April 28, 2020 / 5:13 AM / a month ago

Reliance Industries to consider first rights issue in three decades

MUMBAI (Reuters) - India’s Reliance Industries Ltd said it will consider its first rights issue in almost 30 years when its board meets on Thursday, in another attempt to slash its debt.

FILE PHOTO: The logo of Reliance Industries is pictured in a stall at the Vibrant Gujarat Global Trade Show at Gandhinagar, India, January 17, 2019. REUTERS/Amit Dave/File Photo

In an exchange filing late on Monday the oil-to-retail conglomerate said a rights issue would be on the table at the meeting although it gave no details of what exactly was under consideration.

The discussions come after Facebook revealed plans to spend $5.7 billion to buy a 9.99% stake in Reliance’s digital arm, raising questions about why the Indian company would need to raise addi0tional capital through a rights offer.0

“Reliance’s rights issue is a surprise, considering that they are getting equity infusion from Facebook,” said Naveen Kulkarni, chief investment officer at Axis Securities.

“There will be some dilution because of the issue, but it is difficult to gauge at this point in time how much the stock will fall because the quantum is not known.”

Several analysts however said a rights issue would be a positive development reflecting the confidence of management and their commitment to eliminating Reliance’s net debt of about $22 billion by March 2021.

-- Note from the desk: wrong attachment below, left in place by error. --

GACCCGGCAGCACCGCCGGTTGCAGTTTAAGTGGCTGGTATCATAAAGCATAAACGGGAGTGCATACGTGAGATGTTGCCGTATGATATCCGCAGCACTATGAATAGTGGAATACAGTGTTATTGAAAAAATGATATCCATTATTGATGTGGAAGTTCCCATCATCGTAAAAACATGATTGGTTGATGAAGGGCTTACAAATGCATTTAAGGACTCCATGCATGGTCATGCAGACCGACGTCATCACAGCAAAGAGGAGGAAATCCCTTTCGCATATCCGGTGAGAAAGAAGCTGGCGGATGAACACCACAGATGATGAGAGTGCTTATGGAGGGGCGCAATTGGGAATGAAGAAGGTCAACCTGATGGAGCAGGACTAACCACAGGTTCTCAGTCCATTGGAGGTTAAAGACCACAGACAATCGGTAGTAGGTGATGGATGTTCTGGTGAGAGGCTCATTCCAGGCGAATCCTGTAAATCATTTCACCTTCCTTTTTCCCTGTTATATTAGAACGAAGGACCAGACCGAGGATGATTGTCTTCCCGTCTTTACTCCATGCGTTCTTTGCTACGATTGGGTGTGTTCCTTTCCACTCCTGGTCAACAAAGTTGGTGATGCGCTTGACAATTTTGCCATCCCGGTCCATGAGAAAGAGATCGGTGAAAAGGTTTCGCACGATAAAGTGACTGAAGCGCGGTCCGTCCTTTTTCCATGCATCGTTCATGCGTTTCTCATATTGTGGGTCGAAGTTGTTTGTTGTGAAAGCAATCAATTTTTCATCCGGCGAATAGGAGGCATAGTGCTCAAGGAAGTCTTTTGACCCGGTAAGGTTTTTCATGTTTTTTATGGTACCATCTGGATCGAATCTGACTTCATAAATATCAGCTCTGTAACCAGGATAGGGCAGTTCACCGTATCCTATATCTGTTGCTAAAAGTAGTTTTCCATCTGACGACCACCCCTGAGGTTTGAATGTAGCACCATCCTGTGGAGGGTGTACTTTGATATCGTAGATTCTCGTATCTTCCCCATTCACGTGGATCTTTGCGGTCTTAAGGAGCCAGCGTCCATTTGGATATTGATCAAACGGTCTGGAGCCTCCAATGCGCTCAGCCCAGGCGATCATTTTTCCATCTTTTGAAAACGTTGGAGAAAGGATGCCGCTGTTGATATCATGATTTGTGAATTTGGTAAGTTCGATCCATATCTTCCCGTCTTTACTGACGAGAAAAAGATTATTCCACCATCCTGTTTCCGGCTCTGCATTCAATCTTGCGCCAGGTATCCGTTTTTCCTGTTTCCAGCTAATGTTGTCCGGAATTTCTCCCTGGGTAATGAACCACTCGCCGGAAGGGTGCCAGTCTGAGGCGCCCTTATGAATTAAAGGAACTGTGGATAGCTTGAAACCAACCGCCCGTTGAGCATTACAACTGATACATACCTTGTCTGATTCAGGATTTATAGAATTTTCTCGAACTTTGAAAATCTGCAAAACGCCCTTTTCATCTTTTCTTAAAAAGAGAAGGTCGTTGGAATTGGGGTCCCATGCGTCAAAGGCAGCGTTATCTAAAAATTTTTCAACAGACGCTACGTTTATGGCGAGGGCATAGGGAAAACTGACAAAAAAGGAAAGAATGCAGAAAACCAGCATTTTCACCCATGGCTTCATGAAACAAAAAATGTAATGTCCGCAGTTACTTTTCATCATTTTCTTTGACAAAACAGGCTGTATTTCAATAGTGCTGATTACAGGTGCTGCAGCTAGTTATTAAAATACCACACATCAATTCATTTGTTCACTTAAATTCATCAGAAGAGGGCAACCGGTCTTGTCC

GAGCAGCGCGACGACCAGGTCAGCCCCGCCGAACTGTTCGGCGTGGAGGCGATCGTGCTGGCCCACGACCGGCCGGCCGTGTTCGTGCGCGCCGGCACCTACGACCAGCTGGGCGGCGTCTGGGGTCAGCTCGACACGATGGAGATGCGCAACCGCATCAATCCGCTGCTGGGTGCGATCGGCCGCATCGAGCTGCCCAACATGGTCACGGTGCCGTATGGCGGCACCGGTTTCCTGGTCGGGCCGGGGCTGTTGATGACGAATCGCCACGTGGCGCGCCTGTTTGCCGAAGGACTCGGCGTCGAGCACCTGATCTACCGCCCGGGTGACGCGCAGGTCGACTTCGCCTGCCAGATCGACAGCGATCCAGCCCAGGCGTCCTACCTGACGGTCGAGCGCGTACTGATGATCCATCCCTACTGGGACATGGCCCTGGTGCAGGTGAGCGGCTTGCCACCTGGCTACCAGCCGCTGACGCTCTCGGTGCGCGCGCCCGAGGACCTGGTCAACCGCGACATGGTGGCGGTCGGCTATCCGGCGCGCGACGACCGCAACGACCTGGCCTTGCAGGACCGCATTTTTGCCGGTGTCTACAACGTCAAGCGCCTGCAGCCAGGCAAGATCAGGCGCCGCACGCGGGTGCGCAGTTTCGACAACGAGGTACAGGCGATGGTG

“It reflects promoter’s unflinching faith in the medium to long term prospects of various businesses,” said Ajay Bodke, chief executive at Prabhudas Lilladher, a portfolio management service company.

Reliance shares rose as much as 1.8% in early trade following the announcement, later falling in line with the broader market. At 0625 GMT, the shares were trading down 1.7%.

Promoters - as controlling stakeholders are called in India - hold a little over 50% of Reliance and would likely infuse their own funds into the company if they want to retain their stake at current levels.

Reliance had hoped to pocket nearly $15 billion by offloading a 20% stake in its refining and petrochemicals arm to Saudi Aramco, in a deal which was due to be closed by March but now could be shelved amid the ongoing coronavirus pandemic.

One analyst who declined to be named said Reliance may be looking at a rights issue as the Aramco deal appeared to be in doubt.

Reliance acquired huge amounts of debt when it bought into the telecom sector with the launch of Jio, which began operations in late 2016 with free voice and cut-price data, triggering consolidation in an overcrowded sector.

Reporting by Swati Bhat and Savio Shetty in MUMBAI and Chris Thomas in BANGALORE; Editing by Christopher Cushing and Stephen Coates

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